> > training, we also learn to distinguish the true spiritual reality from
              > > false copies, and we also find that there are "false Christs" or in other
              > > words phantom images of the real one, which certain erroneous spiritual
              > > paths induce, as can be seen in many 'Christian' churches today. One can
              > > distinguish these from the real one with training as easily as the eye
              > > distinguishes red from blue.
              > > The "anthroposophical angle" is rather like ours could be said to be on
              > > painting, in that, while many people just jump into painting and do it by
              > > pure irrational feeling with no thinking involved, doing nothing
              > > consciously, a painter pursuing painting as a spiritual path through
              > > Anthroposophy accompanies his Will and feeling with clear thinking about
              > > darkness in front of light, light in front of darkness, warm and cool
              > > colors, etc. What is produced is the result of training and conscious
              > > action. Similarly, what a spiritual scientist says about Buddha or Christ
              > > does not come from the realm of blind faith, but of knowledge, arrived at
              > > by specific exercises as part of a comprehensive training. Once this is
              > > achieved, insight may be gained into old religious traditions, which merely
              > > passing on the traditions without this knowledge does not include.
              > > -Starman
              > >
              > http://www.DrStarman.net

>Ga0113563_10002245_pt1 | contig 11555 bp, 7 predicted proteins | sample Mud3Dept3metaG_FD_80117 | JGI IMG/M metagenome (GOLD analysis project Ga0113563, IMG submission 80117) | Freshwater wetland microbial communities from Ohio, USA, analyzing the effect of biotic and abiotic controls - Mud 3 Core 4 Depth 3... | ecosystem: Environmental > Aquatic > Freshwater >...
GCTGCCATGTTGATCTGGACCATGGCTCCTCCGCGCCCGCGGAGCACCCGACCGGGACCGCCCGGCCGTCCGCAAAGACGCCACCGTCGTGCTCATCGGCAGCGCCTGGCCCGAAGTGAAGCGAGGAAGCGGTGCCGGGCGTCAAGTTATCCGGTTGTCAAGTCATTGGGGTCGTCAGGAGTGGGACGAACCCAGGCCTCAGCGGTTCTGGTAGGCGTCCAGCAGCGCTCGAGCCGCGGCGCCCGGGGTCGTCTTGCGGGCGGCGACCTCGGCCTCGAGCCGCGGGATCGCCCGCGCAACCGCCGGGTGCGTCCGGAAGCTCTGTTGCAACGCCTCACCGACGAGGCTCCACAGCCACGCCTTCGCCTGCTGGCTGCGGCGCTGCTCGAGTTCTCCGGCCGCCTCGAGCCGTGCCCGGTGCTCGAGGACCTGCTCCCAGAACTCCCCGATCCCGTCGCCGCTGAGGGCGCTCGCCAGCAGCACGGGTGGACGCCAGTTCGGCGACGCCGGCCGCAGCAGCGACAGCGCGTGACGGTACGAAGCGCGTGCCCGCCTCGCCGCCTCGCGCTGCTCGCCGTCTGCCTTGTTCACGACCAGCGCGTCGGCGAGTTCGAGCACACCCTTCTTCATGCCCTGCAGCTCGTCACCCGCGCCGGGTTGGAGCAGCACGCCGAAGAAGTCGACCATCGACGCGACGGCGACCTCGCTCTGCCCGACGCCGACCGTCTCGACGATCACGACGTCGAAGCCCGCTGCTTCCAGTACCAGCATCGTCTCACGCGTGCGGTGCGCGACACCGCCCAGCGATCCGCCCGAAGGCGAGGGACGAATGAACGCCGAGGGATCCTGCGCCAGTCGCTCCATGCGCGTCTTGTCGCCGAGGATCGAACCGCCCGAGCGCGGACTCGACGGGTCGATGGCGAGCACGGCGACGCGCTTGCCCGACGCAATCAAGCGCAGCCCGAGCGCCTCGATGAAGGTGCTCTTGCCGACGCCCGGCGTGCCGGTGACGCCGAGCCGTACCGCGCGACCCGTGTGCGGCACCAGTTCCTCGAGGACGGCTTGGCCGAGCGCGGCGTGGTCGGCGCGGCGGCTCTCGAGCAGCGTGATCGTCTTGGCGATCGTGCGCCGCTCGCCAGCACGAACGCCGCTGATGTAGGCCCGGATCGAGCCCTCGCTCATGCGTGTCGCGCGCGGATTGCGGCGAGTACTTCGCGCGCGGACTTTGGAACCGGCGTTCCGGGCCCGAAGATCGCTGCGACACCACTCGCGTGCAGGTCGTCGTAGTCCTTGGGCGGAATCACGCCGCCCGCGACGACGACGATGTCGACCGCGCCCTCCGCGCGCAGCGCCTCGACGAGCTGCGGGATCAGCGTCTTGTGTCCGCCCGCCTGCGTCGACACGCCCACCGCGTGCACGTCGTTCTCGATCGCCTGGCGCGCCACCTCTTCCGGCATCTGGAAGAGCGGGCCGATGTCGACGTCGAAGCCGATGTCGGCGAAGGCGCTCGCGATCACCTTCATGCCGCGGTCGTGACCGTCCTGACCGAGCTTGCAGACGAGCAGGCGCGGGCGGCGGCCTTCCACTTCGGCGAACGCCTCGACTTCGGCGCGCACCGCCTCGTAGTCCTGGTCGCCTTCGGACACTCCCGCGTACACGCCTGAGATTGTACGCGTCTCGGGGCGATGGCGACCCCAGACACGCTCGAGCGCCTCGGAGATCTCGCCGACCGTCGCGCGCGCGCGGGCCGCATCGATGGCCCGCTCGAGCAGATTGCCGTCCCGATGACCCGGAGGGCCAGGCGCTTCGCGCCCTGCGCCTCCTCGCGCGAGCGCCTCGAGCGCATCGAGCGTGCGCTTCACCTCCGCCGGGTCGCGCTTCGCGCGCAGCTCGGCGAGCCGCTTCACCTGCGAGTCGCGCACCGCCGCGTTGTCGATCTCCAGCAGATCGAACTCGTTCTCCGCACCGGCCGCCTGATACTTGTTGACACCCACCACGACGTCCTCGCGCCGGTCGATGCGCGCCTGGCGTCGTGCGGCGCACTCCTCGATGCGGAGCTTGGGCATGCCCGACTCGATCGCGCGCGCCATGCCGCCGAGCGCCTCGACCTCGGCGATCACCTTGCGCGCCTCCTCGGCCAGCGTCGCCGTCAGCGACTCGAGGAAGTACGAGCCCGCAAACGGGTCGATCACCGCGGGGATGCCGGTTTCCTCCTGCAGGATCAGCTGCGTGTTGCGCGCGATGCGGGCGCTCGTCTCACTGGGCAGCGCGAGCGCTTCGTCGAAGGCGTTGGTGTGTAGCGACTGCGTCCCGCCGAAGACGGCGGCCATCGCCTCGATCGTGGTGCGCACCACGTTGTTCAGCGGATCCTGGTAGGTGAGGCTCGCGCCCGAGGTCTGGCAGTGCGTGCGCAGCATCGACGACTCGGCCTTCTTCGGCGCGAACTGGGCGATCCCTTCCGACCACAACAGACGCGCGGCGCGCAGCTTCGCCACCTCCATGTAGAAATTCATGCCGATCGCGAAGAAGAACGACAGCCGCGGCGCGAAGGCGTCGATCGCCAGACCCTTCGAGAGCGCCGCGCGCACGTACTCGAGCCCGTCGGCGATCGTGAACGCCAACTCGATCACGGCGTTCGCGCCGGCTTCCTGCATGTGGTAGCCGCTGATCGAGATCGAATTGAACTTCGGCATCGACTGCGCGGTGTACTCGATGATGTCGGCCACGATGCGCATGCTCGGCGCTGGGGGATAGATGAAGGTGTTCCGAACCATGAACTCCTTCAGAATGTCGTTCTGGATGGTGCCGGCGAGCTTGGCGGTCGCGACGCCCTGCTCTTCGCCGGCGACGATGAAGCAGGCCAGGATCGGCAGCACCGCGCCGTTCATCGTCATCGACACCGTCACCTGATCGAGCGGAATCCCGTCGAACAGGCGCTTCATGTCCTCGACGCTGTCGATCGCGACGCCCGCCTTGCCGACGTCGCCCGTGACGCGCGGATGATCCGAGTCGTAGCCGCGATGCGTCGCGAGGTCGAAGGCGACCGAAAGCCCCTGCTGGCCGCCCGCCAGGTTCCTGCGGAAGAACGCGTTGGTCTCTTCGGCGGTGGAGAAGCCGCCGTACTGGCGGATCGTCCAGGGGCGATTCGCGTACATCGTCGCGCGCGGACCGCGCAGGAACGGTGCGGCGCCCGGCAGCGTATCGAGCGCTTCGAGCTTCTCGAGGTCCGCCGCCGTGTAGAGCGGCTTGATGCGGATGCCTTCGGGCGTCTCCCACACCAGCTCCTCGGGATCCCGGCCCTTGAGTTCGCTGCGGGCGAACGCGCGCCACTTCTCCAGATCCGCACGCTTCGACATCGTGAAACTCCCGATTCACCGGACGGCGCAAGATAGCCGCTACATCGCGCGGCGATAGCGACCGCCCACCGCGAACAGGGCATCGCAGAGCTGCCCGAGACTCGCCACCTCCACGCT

• Lee Peters
              Joel, This seems to jive with my minor readings of Steiner but I am still confused about the nature of :Ordinary thinkingOrganic thinkingLiving thinking What
              Message 6 of 16 , Apr 30 4:29 PM
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                Joel,
                 
                This seems to jive with my minor readings of Steiner but I am still confused about the nature of :
                Ordinary thinking
                Organic thinking
                Living thinking
                 
                What are these types of thinking in practical and spiritual states of human undertanding??
                 
                Lee


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              • Lee Peters
                DRStarman2001@aol.com wrote: From: Lee Peters Subject: Re: Anthroposophical Angle on Christianity Thanks for this clear explanation. What
                Message 7 of 16 , Apr 30 4:40 PM
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                  DRStarman2001@... wrote:

                  From: Lee Peters <walkker9@...>
                  Subject: Re: Anthroposophical Angle on Christianity

                  Thanks for this clear explanation.  What is the Rosicrucian path by the way?  and are any Anthroposophists now or passed. who accomplished what Steiner did;and if not, why hasn't this path produced more initiates and seers that can continue his visionary work? Lee




                  ******* It is something that needs to be taken up as a way of life, with the whole being, including, for instance, using the very personal forces we move our bodies with.

                  Could you explain more what you mean in the above statement??

                  Many people also confuse it with other half-conscious or subconscious paths, like Eastern or pagan ones. They want to abandon reason. This path is not one like that: it is constantly directed by your conscious rational mind. Not taking it up enough or taking up in a wrong way is the reason for the poor results exhibited.
                  -Starman

                  Since I have some experience with Yoga and Zen, I am not quite clear about what you mean here The wakefulness "exercises" in Zen and Vapassina meditation demand a high degree of conscious attention and not falling asleep. It is an active/passive observing process. It is certainly not semi conscious. In fact, during these practices, psychic experiences are common with lights being seen, color phenomena, etc. but its rarely talked about. Buddhism is highly reasonable and logical in its own way. The question I have then- why is reason so often considered the enemy of consciousness and spiritual work by virtually every other path. The conventional reasoning process does not do well with experiences that "defy" reason at times ( like having a clear sense of separation of the "self" from the physical body.This form of spiritual discrimination is part of all paths, it seems.